The Beatitudes, according to Matthew, mark the beginning of Jesus’ public teaching ministry. They are the first things that Jesus emphasized as he proclaimed the Gospel of the Kingdom. Unlike Moses at Mount Sinai, Jesus began his Sermon on the Mount, not with commandments, but with promises of God’s blessing on heart attitudes. He began focusing on the heart, doing heart surgery, wanting to reconstruct our hearts and bring our hearts in tune with his. The Beatitudes describe the foundational character qualities and family characteristics Jesus wanted to be at work in his people.
Sadly, it often seems that Christians today easily forget the foundational importance of the Beatitudes. Going by the evidence of public interactions between “Christians” on social media, blogs, public debates, publications, it’s hard sometimes to see active evidence of the Beatitudes. But since these are the foundational teachings of our Savior, they are the heart attitudes that should govern, guide, and be evident in all our interactions. Christians then need to be regularly giving themselves to meditation and application of the Beatitudes as the foundation for Christian living.
Foundations for the Christian Life
Consider the following:
“Blessed are the poor in spirit”
– the foundation for a relationship with God
– losing hope in yourself and finding your only hope in God.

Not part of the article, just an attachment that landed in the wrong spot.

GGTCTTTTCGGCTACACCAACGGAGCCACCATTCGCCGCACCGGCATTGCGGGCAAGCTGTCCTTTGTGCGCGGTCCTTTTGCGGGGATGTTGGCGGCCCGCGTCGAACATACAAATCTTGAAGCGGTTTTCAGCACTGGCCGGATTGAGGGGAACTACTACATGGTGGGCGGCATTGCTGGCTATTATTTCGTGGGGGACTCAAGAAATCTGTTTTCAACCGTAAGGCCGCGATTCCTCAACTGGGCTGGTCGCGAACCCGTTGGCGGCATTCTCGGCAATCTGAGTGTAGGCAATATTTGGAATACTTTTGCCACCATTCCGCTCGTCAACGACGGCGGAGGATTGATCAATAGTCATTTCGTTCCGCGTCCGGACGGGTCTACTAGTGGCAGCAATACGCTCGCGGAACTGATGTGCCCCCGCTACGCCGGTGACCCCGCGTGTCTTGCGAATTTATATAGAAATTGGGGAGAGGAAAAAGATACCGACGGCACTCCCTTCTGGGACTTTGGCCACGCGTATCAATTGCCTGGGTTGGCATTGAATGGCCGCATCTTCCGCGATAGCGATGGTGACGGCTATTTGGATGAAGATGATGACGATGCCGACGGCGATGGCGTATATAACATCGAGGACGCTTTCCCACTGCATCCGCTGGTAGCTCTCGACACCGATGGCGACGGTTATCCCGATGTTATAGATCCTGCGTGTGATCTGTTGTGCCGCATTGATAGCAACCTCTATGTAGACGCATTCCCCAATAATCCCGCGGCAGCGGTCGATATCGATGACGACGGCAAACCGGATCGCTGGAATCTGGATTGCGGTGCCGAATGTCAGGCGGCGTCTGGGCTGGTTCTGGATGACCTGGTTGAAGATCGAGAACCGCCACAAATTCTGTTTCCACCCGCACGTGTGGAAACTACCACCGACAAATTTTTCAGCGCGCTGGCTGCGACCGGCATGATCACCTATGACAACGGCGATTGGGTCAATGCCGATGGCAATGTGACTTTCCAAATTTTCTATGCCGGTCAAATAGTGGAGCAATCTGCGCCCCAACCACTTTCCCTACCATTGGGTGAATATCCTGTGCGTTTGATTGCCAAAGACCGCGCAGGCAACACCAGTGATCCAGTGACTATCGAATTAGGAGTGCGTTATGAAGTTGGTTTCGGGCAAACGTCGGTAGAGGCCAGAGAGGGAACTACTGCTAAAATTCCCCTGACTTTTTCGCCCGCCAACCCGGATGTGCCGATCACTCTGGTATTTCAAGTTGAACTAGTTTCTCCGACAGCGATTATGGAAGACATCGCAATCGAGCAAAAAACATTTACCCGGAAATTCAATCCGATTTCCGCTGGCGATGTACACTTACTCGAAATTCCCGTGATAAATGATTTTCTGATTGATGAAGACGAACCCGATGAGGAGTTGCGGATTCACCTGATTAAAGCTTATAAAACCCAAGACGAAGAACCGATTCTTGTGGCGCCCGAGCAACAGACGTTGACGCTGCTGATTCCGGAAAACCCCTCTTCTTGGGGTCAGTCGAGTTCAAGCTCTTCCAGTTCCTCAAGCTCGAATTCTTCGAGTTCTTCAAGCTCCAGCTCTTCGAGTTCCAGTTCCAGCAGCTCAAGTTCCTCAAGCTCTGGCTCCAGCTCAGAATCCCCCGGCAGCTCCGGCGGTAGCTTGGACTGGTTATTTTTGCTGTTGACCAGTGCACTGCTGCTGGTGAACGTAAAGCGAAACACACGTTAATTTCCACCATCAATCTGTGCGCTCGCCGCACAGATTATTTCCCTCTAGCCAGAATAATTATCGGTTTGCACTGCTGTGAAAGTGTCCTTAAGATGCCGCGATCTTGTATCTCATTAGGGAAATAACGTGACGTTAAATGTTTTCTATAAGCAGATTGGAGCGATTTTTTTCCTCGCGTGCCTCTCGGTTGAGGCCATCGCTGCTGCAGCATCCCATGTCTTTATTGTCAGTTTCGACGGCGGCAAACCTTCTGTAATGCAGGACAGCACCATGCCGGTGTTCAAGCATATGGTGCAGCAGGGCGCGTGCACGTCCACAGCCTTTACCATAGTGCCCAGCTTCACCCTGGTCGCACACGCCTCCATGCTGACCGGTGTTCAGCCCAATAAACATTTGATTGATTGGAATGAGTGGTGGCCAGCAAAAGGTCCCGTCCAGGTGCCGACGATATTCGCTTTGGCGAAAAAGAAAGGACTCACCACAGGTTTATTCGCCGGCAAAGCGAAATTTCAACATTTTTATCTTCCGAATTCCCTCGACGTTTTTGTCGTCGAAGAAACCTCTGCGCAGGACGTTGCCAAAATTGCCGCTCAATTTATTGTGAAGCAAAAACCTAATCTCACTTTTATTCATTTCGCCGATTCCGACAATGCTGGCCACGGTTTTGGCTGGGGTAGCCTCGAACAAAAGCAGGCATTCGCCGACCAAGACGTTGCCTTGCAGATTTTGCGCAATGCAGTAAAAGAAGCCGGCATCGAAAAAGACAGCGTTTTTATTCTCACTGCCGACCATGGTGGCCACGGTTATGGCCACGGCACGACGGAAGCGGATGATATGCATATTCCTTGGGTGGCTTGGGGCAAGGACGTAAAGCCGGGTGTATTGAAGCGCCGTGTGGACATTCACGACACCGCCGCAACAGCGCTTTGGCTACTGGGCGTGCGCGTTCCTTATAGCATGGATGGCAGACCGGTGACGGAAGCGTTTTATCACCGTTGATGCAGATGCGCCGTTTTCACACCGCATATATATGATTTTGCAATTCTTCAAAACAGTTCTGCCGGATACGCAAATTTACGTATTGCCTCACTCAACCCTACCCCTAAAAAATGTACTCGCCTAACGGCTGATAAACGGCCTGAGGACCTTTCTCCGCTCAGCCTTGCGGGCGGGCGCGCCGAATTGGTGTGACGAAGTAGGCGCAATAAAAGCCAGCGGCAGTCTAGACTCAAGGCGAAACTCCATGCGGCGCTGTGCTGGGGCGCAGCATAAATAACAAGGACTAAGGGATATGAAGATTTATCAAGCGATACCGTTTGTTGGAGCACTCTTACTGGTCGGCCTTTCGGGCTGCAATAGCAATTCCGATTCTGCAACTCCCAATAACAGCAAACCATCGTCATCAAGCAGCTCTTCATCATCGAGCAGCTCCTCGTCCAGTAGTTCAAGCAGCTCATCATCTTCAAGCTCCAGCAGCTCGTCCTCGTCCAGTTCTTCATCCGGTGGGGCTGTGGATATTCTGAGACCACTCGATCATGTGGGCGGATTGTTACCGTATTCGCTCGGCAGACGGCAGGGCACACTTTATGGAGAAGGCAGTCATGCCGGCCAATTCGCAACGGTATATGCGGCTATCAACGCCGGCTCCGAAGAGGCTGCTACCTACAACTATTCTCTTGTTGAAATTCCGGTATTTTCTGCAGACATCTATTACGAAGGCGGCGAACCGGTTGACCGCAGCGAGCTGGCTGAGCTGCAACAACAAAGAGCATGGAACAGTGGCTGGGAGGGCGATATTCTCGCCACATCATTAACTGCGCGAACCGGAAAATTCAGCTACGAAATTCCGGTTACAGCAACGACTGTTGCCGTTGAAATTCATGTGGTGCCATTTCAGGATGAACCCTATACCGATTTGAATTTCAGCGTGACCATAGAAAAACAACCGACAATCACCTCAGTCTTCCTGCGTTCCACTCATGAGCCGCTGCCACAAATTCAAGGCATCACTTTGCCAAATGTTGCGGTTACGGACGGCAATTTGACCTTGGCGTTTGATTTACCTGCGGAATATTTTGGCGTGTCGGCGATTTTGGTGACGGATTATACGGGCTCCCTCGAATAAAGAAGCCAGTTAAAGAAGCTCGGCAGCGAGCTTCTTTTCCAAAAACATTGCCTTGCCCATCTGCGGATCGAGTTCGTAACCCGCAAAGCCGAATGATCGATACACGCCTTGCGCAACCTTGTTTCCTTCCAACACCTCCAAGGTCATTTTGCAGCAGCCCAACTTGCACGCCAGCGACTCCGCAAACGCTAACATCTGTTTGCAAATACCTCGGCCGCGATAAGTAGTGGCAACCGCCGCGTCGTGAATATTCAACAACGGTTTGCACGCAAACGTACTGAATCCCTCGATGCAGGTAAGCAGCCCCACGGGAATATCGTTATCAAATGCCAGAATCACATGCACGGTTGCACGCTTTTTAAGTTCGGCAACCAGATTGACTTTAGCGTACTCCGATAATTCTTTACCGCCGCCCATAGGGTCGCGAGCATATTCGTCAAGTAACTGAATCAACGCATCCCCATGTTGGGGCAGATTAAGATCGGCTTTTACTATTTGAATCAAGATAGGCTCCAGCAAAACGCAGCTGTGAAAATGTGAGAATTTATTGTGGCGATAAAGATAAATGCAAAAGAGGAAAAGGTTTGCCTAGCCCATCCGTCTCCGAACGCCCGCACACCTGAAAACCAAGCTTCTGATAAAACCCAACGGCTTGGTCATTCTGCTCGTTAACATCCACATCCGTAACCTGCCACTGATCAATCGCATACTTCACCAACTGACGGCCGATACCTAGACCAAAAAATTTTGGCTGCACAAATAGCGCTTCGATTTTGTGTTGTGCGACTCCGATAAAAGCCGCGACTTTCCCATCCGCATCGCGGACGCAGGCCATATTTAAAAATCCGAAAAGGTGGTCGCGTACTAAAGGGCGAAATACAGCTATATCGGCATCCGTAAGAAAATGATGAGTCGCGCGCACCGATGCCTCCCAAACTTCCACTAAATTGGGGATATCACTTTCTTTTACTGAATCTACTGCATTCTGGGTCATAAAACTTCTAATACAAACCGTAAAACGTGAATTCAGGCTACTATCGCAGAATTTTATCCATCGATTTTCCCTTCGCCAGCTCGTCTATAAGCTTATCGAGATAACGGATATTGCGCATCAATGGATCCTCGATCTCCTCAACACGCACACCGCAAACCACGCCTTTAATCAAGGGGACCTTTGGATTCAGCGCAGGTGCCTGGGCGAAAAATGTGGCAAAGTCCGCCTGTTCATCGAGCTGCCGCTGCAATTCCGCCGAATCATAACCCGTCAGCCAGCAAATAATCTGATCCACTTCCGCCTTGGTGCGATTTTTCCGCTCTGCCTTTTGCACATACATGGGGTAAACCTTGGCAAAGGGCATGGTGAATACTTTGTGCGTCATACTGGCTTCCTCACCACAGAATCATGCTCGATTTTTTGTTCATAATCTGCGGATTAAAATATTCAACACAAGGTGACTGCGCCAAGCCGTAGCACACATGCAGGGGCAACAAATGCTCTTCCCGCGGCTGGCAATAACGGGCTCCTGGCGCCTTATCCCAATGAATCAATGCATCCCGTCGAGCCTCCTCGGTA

“Blessed are those who mourn”
– the foundation for repentance
– seeing the true grievousness of sin.
“Blessed are the meek”
– the foundation for faith
– quieting your soul to trust God in all circumstances.
“Blessed are those who hunger and thirst for righteousness”
– the foundation for Christian living and sanctification
– the pursuit of holiness in your life and in the world.
“Blessed are the merciful”
– the foundation for Christian relationships
– loving others as God has loved us.
“Blessed are the pure in heart”
– the foundation for Christian worship
– having a vision of God ‘win out’ over all other things.
“Blessed are the peacemakers”
– the foundation for Christian mission
– seeking to bring God’s offer of peace to a hostile world.
“Blessed are the persecuted”
– the foundation for Christian perseverance
– knowing and following our Savior through many tribulations for the joy set before us.
A Guide to Prayer
The Beatitudes become a great guide to prayer – for ourselves, our children, our fellow church members, our neighbors. If you have children, you are probably aware of one of your children who needs to come to a poverty of spirit, or to a mourning over sin, or to a meekness of faith. You may know a husband and wife struggling in their marriage who need to grow in mercy and compassion towards one another, who need to apply the Gospel of peace in their home (James 4:13-18; 2 Tim.2:24-26; 2 Cor.13:11). You may know someone struggling in sin who has become defeated and complacent, who needs his hunger and thirst for righteousness aroused and who needs his heart purified in Spirit-filled worship to God again (James 4:7-10; Psalm 73:1-2, 25-28; 1 John 3:2-3; Deut.30:6). You may know someone being persecuted for their faith – in their workplace, by their family, on the mission field – who need prayer to be able to rejoice and grow in the steadfastness of hope (1 Pet.2:19-21, 4:1-14; Rom.5:3-4; James 1:2).